| NEW DELHI/JAKARTA
NEW DELHI/JAKARTA Feb 4 Research in Motion Ltd
must chart a tough course in its two key emerging
markets of India and Indonesia: quickly launch cheaper handsets
to woo lower-end subscribers while restoring its tattered brand
among the countries' status-conscious.
The company, which is rebranding itself BlackBerry after its
best-known smartphone, has won millions of followers in these
two Asian countries, mostly by selling cheaper handsets and
offering service packages as low as $2 a month. So it's unlikely
that the Z10 model introduced last week, which operators in
India expect to sell for around $750, will appeal to the users
it must reach if it is to build market share.
"It's clear that not only are India and Indonesia among the
largest markets but in terms of future smartphone growth,
they're amongst the ones with the most potential," said Melissa
Chau, senior research manager at technology research group IDC
in Singapore. "But the two devices that have been launched are
not well aligned to the needs of these two markets."
While the company does not break down its sales by country,
data from IDC shows that Indonesia was BlackBerry's biggest
market outside the United States and Britain last year, while
India was ninth.
ABI Research said that BlackBerry accounted for nearly half
of Indonesia's smartphone shipments in 2012. Compare this with a
global share of just 5.3 percent. In India, the world's
second-largest mobile phone market, BlackBerry ranks third after
Samsung Electronics Co Ltd and Nokia.
In both countries, young people are drawn by low-cost
handsets allowing them to communicate for free on the BlackBerry
Messaging Service (BBM). Almost all carriers offer services for
the device. Indonesia's XL Axiata Tbk PT, for example,
saw a 45 percent jump in BlackBerry subscribers last financial
year after offering packages for as little as 20 cents per day.
But this picture is changing rapidly.
The rise of messaging services such as WhatsApp that are not
confined to any single operating system and the proliferation of
cheap Android devices have diluted the BlackBerry's appeal.
Mickey Nayoan, a 32-year old product designer in Jakarta,
swapped his BlackBerry for a Samsung phone six months ago and
isn't missing it.
"I survived without BlackBerry because there's WhatsApp," he
said. "More and more people use it and so I don't need BBM
At the same time, higher-end users have deserted what is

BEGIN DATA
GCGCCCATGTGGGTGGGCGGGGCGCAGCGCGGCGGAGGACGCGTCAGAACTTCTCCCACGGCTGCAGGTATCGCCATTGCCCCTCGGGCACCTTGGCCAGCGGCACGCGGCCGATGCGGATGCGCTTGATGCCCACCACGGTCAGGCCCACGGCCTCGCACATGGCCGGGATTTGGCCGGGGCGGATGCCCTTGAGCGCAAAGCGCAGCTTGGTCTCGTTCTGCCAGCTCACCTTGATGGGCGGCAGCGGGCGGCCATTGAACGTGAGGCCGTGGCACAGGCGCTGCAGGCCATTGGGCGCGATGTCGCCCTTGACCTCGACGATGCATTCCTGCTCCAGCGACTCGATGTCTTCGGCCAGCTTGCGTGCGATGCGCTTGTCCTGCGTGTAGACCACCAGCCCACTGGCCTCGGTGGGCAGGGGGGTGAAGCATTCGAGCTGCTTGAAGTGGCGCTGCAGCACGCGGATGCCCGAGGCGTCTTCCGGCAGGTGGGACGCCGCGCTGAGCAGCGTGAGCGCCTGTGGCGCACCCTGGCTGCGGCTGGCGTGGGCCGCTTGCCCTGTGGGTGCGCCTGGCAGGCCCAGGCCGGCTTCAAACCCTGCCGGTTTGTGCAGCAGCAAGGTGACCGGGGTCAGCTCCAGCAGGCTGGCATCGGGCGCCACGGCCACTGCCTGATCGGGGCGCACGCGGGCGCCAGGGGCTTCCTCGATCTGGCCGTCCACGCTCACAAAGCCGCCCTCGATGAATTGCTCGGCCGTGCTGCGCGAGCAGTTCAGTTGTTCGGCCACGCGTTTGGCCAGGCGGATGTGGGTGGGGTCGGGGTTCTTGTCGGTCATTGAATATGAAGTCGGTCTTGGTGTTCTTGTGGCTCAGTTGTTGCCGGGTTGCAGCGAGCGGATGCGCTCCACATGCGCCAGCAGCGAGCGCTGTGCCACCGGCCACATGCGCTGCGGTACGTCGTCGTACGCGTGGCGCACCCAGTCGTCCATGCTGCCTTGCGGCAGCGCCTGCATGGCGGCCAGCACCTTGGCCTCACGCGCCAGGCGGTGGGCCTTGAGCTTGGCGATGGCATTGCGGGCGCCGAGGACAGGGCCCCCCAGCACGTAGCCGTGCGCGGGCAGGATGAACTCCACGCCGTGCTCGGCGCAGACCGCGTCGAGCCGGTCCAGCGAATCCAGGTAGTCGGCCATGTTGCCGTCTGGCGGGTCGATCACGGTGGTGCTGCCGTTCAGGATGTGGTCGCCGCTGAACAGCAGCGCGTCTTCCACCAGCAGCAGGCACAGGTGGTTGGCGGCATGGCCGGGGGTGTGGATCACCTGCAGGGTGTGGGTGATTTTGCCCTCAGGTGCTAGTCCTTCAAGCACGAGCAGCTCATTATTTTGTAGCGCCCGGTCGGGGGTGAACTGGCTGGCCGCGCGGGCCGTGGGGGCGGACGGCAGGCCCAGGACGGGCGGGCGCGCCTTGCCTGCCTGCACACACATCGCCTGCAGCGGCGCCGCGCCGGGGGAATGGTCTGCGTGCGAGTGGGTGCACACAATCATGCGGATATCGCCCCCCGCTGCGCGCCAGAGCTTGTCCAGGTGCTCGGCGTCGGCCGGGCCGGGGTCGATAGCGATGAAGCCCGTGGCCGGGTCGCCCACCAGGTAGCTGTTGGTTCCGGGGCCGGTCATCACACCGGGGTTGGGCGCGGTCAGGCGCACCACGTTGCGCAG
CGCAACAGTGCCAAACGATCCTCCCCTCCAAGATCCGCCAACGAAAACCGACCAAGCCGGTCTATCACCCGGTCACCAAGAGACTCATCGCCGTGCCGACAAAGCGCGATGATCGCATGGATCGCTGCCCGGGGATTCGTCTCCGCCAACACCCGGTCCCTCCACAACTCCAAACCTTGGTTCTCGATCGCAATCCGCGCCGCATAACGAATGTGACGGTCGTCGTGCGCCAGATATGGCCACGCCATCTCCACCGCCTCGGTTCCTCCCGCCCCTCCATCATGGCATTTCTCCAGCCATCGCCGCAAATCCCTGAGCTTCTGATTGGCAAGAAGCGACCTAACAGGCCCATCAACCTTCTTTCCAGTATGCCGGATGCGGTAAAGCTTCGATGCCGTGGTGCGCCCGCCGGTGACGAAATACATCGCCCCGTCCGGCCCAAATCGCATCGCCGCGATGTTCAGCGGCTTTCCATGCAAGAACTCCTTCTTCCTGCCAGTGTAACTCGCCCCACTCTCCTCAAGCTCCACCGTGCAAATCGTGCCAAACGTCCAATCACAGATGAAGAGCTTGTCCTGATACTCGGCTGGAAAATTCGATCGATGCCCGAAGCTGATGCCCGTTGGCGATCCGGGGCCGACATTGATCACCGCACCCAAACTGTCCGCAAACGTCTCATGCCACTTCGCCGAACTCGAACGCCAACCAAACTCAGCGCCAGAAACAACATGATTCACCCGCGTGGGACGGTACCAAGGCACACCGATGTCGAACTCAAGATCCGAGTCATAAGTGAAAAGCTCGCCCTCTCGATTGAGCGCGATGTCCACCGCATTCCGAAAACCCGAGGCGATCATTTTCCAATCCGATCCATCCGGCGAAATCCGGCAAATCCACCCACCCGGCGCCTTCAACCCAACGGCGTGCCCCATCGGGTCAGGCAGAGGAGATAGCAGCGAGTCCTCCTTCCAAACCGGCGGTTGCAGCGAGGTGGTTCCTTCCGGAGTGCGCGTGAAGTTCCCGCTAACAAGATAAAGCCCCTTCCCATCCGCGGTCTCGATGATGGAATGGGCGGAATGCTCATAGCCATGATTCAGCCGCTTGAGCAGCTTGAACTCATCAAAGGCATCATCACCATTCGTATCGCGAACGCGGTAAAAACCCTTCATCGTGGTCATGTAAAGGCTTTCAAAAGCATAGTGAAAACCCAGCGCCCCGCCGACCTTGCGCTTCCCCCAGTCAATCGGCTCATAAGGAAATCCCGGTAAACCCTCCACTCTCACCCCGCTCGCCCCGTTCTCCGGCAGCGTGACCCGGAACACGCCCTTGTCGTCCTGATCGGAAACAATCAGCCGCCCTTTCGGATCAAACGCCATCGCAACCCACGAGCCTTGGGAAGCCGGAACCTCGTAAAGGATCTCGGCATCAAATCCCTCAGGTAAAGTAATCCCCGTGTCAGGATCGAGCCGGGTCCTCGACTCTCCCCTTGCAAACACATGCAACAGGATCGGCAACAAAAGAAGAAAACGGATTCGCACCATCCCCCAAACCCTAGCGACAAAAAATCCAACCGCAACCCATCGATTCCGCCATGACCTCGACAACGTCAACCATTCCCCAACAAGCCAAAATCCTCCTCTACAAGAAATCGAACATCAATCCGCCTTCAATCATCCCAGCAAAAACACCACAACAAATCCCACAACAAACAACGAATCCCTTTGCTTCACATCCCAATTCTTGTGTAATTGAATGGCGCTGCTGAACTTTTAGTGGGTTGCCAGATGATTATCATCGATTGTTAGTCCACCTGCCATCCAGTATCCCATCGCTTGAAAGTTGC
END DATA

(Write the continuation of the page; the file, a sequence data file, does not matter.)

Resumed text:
increasingly seen as a low-end brand.
"When they came up with the cheaper versions, that took the
allure off the brand for many Indonesians who are very
status-conscious," said Ong Hock Chuan, a Jakarta-based
ANDROID MAKES INROADS
While BlackBerry remained the number one smartphone brand in
Indonesia in the second quarter of last year, the most recent
period for which rankings were available, Android overtook it as
the most popular operating system, according to IDC.
IDC said when it released the data last September that this
was partly because of delays in the launch of the BlackBerry 10.
The Z10 is likely to launch in the second half of February in
India and in late March in Indonesia.
Data from StatCounter, a website which estimates mobile web
traffic, shows BlackBerry's share in Indonesia falling from
about 20 percent in 2011 to about 5 percent last year.
On the other hand, carriers and users say, glitches with
BlackBerry services and a perception that the brand has lost
some of its luster mean that it will be hard to sell the Z10 and
a keyboard model, the Q10, even to better-off users.
"It really depends on how BlackBerry 10 performs. If it can
fix problems of previous BlackBerry (services) it could succeed
in the market," said Hasnul Suhaimi, CEO of Indonesia's XL
Axiata. But for now, he said, "it will just be about people
swapping out existing devices."
To reverse this, BlackBerry must announce cheaper devices
quickly, analysts say. BlackBerry launched handsets designed on
its old platform for just such users in India and Indonesia last
"The Z10... is obviously a high-end product and India is not
a market at that price point," said Anshul Gupta, an industry
analyst at technology advisory firm Gartner in Mumbai. "We don't
know exactly what will be coming here, but I would expect them
to launch different models in India which would give them more